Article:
Sunday, 28 June 2015


I met Bob Weinberg (on the left, with The Shadow, receiving an award with writers Hugh B Cave and Robert Bloch) at an sf or maybe even comic convention when I was still a teenager, and bought from him a few bound volumes of the Ki-Gor jungle pulp. Ki-Gor was a taste I soon outgrew, but as Bob's business expanded, we kept in touch via his catalogues, and for years in London I accumulated far more books, magazines, and artwork than I needed (as I am learning to my distress as I downsize following my divorce). I followed his careers writing and, even more so, editing; his reprints and studies of the pulps, especially the Shadow, were essential reading for me (I wrote my American Studies colloquium paper on The Shadow for Richard Slotkin). I still love the pulps even though I find myself not reading them much any more. 

Bob and I would exchange notes, keeping in touch, but I believe I've seen him only twice in the past 50 or so years; the other time I detoured from a working trip to catch him at a convention where he was a guest of honour; I think it was in Chicago when I was producing World Cup coverage in 1994. We got back in touch a few years ago because I wanted his response to an obit I'd written for the Guardian of Edd Cartier (you can link to that here) and he's the recognised authority on pulp and sf artists. Now we keep in touch via Facebook, and I can follow his tomato growing skills too. Bob's had a rough time medically recently, and a  few days ago he posted the essay that follows. It moved me, and made me remember the power and importance fiction can play in our lives, how much the joy of reading has kept many of us on track. This is only the third guest post on this blog. I hope you enjoy it.

By Robert Weinberg

I became a science fiction and fantasy fan while attending Hillside Avenue Grade School, in Newark, New Jersey. I was in the fifth grade; I was ten years old. Our reading assignment in our American Literature Textbook was “The Devil and Daniel Webster.” I had never read the story, nor anything else by Stephen Vincent Benet’, but when I did, I was hooked. Not only did that story become my favorite piece of fiction, but I knew what I wanted to do in life--- become a writer. It’s been a long, long journey, but with more than a hundred short stories, several dozen novels, a handful of non-fiction books, and a bunch of comic book scripts all to my credit, I feel safe in saying I fulfilled my dream.

Now I am fairly old, sixty-eight, and not in the best of health. In February 2012 I suffered totally unexpected kidney failure. Luckily that day I was being examined by my doctor. She rushed to me to the hospital and over the course of three days I had 67 excess pounds of fluid removed from my body.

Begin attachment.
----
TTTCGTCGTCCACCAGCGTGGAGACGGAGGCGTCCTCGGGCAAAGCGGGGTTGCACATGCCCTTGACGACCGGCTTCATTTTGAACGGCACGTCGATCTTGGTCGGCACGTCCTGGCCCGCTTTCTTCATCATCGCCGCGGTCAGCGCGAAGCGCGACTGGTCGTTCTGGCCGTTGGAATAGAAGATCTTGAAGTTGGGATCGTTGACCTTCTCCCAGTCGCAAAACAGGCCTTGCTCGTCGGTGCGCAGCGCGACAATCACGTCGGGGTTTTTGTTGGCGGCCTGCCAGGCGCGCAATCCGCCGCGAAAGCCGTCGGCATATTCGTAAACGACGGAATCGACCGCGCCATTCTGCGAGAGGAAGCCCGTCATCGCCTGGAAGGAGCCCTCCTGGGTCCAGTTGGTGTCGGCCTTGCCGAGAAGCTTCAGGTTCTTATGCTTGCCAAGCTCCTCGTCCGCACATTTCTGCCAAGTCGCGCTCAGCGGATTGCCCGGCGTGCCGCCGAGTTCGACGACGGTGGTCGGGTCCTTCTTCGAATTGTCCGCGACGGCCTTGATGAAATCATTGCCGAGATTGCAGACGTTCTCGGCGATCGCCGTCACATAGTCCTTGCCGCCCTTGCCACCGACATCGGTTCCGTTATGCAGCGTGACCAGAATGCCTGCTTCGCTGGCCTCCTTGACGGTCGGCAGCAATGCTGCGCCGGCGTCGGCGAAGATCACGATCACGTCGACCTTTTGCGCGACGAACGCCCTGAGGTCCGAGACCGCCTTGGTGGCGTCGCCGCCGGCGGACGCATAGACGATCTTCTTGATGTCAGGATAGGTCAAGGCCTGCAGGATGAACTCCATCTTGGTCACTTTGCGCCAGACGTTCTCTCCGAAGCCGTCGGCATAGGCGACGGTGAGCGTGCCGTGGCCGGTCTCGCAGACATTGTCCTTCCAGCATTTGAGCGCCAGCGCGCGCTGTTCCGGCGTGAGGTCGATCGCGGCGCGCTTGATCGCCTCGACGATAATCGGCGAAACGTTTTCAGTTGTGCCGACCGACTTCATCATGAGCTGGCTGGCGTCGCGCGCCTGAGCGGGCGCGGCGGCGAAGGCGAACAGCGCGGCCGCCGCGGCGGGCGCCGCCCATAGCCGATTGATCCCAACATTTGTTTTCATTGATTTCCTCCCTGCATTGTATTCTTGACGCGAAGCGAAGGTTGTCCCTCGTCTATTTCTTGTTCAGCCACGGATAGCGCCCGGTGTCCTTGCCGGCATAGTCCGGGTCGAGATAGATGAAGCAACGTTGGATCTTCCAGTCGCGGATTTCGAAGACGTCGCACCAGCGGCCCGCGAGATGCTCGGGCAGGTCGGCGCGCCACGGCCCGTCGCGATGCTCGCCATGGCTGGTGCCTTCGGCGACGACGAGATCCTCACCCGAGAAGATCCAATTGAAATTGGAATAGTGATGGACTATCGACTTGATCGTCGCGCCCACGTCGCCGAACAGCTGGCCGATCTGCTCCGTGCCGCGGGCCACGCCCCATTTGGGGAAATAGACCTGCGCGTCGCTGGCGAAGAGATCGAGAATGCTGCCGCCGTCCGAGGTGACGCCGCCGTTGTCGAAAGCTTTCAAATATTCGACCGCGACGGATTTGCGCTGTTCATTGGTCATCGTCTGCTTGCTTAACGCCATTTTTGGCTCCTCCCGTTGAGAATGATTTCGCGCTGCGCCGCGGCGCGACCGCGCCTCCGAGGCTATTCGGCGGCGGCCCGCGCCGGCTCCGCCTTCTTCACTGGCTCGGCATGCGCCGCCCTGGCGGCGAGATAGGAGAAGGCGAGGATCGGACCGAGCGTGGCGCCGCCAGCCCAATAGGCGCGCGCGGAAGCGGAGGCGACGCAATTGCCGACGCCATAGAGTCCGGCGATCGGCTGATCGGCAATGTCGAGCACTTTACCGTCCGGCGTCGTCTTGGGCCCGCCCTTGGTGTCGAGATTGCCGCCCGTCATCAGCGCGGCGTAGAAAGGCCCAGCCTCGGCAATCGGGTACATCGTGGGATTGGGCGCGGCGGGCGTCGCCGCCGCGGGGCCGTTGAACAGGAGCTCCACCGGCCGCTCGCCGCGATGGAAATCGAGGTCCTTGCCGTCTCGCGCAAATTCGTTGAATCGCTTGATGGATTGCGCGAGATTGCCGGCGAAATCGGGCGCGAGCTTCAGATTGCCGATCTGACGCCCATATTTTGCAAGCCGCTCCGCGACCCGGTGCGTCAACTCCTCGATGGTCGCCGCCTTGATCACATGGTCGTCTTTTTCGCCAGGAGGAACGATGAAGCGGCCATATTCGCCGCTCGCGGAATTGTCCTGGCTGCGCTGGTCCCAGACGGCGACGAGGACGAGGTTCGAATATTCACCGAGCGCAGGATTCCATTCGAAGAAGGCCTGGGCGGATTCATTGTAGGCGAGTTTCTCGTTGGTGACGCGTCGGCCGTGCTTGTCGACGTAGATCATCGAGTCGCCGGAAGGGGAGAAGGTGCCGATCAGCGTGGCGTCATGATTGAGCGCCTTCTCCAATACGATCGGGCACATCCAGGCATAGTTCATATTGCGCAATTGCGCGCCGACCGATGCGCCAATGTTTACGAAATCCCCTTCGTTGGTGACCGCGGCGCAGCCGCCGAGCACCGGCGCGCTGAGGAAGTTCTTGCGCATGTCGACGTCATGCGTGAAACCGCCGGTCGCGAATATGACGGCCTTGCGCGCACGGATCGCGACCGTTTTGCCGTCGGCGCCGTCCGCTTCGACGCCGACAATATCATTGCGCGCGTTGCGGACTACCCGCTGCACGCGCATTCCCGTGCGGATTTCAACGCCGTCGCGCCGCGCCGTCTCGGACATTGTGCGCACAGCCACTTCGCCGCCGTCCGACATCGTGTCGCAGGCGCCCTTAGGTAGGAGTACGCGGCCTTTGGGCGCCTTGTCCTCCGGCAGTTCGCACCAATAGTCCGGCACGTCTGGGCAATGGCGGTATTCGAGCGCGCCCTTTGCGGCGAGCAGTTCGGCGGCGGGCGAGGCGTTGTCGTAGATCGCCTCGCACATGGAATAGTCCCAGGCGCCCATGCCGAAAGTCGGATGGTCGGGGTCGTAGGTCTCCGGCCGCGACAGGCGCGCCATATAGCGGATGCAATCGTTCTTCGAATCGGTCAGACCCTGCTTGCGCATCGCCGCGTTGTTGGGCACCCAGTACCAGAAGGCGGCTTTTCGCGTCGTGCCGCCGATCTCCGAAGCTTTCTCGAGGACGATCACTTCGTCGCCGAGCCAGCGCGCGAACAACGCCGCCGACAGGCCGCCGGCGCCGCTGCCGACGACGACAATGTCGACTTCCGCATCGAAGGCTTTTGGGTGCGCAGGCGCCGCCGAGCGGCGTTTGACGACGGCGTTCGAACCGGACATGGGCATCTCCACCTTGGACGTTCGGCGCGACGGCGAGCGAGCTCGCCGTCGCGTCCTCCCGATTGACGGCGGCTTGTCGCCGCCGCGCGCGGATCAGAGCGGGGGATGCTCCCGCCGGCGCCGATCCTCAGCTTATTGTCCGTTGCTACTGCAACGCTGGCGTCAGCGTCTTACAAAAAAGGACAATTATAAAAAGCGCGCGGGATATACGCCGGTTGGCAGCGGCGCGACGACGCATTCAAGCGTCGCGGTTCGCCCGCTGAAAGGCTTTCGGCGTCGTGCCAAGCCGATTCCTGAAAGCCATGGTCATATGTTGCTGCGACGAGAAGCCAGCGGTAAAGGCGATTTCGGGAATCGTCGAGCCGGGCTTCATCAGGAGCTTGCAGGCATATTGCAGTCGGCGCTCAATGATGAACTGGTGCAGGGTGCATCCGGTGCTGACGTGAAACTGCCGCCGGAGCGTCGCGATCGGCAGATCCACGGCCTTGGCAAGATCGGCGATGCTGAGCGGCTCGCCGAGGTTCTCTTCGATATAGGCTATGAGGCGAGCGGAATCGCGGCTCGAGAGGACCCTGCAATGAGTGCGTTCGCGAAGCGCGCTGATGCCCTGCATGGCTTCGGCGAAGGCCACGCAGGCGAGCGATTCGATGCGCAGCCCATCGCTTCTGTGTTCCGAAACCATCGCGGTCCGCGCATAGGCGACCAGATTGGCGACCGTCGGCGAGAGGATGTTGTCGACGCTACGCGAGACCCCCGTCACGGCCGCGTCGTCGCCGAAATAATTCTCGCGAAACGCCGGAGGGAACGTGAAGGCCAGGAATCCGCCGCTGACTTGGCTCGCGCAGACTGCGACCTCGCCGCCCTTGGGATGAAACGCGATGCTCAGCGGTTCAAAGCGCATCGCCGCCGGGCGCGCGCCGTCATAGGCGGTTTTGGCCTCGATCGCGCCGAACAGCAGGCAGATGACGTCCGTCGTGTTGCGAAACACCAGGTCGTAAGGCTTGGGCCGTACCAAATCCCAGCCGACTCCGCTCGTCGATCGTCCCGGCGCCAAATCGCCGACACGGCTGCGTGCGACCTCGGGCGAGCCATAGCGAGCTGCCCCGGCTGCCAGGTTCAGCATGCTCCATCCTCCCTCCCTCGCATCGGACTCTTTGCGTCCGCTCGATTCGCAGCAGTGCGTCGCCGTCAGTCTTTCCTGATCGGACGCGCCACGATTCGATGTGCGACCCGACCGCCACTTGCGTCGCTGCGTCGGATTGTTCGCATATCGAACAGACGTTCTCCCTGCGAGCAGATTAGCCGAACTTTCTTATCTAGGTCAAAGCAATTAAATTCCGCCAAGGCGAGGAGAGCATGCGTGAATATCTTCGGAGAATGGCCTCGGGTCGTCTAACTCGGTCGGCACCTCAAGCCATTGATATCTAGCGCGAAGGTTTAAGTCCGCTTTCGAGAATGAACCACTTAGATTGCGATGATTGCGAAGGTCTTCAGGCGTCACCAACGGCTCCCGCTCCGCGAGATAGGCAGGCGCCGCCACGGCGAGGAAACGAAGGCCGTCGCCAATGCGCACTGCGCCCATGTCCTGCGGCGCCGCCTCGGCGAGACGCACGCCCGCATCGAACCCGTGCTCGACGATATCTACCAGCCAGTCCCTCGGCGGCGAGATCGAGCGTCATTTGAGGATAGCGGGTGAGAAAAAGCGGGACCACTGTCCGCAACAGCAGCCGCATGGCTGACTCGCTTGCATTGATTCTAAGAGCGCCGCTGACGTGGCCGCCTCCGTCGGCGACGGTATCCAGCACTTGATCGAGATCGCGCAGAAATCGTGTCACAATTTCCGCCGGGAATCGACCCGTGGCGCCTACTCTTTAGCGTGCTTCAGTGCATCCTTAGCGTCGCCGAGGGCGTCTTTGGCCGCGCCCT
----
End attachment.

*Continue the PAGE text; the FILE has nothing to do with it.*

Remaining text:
I have been on kidney dialysis three days a week, four hours at a time, ever since. Unfortunately, due to other health disasters early in my life, I do not qualify for a kidney transplant. So, my life is measured by how long I can survive on dialysis. The bad news is that the average life span of someone on dialysis in two years. James Michener and Art Buchwald grew bored with the treatment and went off it; neither of them survived very long without it. About 20% of dialysis patients stop treatment every year. So at three and a half-years on dialysis, I’m already beating the odds.

Here’s where the “Dream” comes in. Most of my life, at least from fifth grade on, I’ve been a Science Fiction fan. Remember Daniel Webster! Part of being an SF fan, I think, is having a strong belief in the wonders of outer space and of space travel. Once I discovered SF and fantasy fiction, I read every book and story I could find. Some of the fiction was minor, but much of it was not. I came to believe one of those tenants that define an SF fan: I believe with all my heart and soul that someday man will travel to other planets in our solar system.

In my lifetime as a fan of science fiction, I have already seen one of those dreams of SF comes true. Man landed on the Moon and spent time exploring it. Now I believe it is our destiny to send explorers to Mars. NASA hopes to launch a manned trip to the Red Planet during the next few years.
I plan to be alive when that happens. Despite all the medical problems associated with kidney dialysis, despite many patients who end up committing suicide because of the pain, discomfort, or just plain boredom, I am going to survive the worst the illness can manage because the meaning of my life ties in with man conquering Mars. For over a half-century I’ve read stories and novels about that happening. Such an event defines my life. I plan to be alive when that happens, dialysis or not. Even more than that. I promise to still be alive when an Earthman stands on the surface of Mars. I promise!

Remember these words of mine because they are going to come true. Along with “The Devil and Daniel Webster,” I had another favorite story from those school days. The story was and is, 'The Million Year Picnic'. How appropriate that it came from Ray Bradbury’s collection of tales, The Martian Chronicles. More than any other story, I’ve ever read, it defines my thoughts regarding the Red Planet. Read it. Remember it. Think of me. And my dream of Mars.

June 22, 2015

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